The results of the measurements of the power spectral densities of the wall-pressure fluctuations along the middle section of the oval dimple system, as well as inside the dimples, are shown in Figure 6b. It should be noted that under the boundary layer on a flat surface of a hydraulically smooth plate, the spectral levels of the wall-pressure fluctuations (curve 1) are minimal and do not have the tonal or discrete peaks observed inside and near the dimples. Behind the oval dimples, these discrete peaks are clearly visible on the spectra, but the tone frequencies near the system of oval dimples and at a distance of 2ddiffer from them (see curves 8 and 11 in Figure 6b). In the middle section of the oval dimple system, where the sensor number 8 is located, the character of the pressure fluctuation spectrum differs from that which occurs on the aft wall of the dimple. Here, the maximum of spectral levels is observed at a frequency of 0.2 Hz (St= 0.02), and in the frequency range of the order of 0.03 Hz (St= 0.003), the intensity of the wall-pressure fluctuations is negligible. At a distance of 2dfrom the dimples, the tonal peaks appear in the spectra corresponding to the ejection frequencies of large-scale vortex structures outside of the dimples. Thus, the traces of the vortex flows ejected from the oval dimples are intersected at the location of the sensor No. 11.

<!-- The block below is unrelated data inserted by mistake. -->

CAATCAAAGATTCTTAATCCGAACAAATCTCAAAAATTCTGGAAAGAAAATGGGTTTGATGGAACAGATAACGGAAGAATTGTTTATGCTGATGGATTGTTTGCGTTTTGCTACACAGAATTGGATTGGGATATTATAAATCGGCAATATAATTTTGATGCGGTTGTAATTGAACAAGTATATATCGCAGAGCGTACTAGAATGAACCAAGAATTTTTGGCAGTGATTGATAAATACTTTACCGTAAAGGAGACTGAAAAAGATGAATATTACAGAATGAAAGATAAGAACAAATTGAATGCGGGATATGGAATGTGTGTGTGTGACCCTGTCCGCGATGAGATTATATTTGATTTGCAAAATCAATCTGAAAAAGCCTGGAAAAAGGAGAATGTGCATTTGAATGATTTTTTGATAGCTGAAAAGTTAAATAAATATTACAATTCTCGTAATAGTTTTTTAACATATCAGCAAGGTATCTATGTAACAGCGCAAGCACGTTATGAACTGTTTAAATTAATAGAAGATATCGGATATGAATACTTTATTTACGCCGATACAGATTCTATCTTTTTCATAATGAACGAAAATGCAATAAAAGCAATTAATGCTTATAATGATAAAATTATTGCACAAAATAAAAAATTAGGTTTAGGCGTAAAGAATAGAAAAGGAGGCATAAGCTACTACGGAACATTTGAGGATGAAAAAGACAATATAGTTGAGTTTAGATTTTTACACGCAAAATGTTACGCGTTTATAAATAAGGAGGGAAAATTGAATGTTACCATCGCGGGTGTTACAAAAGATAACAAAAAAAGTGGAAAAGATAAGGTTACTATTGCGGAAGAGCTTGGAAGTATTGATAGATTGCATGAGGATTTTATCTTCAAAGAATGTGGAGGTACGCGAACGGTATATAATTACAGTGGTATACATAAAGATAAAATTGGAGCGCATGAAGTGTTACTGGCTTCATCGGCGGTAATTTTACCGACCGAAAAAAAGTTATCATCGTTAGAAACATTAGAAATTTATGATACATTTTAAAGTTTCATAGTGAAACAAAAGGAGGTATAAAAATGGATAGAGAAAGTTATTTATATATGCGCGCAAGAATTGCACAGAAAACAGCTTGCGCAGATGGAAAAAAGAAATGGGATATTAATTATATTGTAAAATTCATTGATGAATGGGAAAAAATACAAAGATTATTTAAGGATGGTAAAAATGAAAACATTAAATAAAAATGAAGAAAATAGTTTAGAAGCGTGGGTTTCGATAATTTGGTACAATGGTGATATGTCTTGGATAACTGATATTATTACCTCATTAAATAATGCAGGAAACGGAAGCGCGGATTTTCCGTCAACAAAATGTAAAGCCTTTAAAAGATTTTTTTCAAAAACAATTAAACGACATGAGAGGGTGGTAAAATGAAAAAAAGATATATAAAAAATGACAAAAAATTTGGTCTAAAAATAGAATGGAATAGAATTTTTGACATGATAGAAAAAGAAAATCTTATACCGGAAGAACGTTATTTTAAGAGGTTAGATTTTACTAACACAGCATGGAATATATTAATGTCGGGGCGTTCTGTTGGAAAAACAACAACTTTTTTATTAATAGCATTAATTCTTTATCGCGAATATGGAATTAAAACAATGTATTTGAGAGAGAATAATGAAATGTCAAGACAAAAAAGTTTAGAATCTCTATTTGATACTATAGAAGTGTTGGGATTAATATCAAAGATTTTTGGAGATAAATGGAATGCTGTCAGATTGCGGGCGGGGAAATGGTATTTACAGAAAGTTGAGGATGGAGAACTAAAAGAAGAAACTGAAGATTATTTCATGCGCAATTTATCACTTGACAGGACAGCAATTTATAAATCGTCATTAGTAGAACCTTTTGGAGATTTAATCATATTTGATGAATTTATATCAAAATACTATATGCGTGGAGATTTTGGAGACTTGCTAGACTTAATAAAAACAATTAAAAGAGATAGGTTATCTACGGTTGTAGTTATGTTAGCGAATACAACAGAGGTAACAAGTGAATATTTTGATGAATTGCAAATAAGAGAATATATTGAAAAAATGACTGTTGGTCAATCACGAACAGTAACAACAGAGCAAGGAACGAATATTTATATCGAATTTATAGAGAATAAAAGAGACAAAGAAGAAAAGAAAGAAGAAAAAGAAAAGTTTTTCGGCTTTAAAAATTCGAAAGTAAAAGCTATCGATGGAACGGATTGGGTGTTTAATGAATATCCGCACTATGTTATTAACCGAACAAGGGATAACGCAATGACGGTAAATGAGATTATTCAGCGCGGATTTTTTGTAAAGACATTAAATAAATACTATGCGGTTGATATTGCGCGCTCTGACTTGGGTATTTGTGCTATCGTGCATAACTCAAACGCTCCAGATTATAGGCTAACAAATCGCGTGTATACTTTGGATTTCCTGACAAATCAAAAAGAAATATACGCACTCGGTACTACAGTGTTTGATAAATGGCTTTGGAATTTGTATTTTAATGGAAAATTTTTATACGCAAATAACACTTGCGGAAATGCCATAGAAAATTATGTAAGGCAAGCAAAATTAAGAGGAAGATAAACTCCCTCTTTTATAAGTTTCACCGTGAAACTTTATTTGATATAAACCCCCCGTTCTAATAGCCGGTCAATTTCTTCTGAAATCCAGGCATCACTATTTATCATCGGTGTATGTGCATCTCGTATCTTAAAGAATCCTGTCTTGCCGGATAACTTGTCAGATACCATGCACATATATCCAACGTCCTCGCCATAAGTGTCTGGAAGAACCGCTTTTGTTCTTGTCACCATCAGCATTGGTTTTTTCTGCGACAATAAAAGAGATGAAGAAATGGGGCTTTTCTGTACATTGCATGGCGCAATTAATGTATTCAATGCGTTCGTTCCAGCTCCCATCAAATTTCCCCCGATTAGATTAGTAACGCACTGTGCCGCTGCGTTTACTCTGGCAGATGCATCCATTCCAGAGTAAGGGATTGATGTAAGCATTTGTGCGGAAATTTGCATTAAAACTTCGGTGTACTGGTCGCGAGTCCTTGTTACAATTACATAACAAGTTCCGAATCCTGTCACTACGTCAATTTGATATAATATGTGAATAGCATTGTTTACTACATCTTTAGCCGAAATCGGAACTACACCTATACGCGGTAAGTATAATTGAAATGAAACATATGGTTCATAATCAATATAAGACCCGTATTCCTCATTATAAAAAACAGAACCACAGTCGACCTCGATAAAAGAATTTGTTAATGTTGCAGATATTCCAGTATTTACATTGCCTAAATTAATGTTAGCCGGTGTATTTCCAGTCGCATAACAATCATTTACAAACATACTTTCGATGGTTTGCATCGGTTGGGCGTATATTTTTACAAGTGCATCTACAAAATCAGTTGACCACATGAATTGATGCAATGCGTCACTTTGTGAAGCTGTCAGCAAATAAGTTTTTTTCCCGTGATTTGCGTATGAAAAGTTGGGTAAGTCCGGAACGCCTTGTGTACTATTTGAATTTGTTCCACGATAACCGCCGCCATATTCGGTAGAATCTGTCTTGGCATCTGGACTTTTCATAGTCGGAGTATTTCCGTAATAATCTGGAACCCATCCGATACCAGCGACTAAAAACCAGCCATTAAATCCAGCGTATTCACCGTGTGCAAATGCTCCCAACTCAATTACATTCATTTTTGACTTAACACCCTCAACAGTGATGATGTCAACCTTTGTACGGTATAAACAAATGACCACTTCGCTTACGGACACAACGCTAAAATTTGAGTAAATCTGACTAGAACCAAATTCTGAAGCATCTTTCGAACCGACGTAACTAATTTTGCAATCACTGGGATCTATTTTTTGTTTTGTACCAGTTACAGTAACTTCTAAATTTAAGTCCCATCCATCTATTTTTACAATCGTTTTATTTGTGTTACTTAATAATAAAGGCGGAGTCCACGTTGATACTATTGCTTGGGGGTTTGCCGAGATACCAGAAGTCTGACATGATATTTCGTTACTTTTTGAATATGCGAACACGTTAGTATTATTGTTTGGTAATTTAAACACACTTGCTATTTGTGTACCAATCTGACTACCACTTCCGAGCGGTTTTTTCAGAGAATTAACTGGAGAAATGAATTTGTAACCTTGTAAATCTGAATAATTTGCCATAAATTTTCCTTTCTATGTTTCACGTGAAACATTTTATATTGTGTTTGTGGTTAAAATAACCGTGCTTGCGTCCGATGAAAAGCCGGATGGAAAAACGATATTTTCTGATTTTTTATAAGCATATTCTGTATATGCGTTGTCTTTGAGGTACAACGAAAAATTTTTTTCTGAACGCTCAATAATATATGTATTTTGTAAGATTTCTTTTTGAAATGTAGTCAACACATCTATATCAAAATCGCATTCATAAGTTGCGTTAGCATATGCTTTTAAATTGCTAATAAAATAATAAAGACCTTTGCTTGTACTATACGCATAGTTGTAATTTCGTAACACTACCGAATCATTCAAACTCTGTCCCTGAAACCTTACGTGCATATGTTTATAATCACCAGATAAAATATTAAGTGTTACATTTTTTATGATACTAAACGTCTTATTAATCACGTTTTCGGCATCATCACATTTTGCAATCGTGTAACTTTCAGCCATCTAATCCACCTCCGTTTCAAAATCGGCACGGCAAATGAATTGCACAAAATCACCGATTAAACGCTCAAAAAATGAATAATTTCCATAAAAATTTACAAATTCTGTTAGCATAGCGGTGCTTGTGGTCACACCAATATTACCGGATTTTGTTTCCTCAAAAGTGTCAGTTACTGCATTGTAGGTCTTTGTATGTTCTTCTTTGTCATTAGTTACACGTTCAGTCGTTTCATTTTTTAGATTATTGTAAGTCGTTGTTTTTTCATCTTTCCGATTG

Experiments have shown that all sensors located at a distance of 2dfrom the system of oval dimples record the field of the wall-pressure fluctuations with tonal peaks in the spectra corresponding to the ejection frequencies of large-scale vortex structures from the dimples, the frequencies of oscillatory motion inside the dimples, and their subharmonics and harmonics of higher orders. In this case, the spectral levels at such a distance from the dimples are of lesser value than in the near wake of the dimples. Thus, with the distance from the system of oval dimples, the boundary layer is gradually restored, which was observed during the visualization of the flow.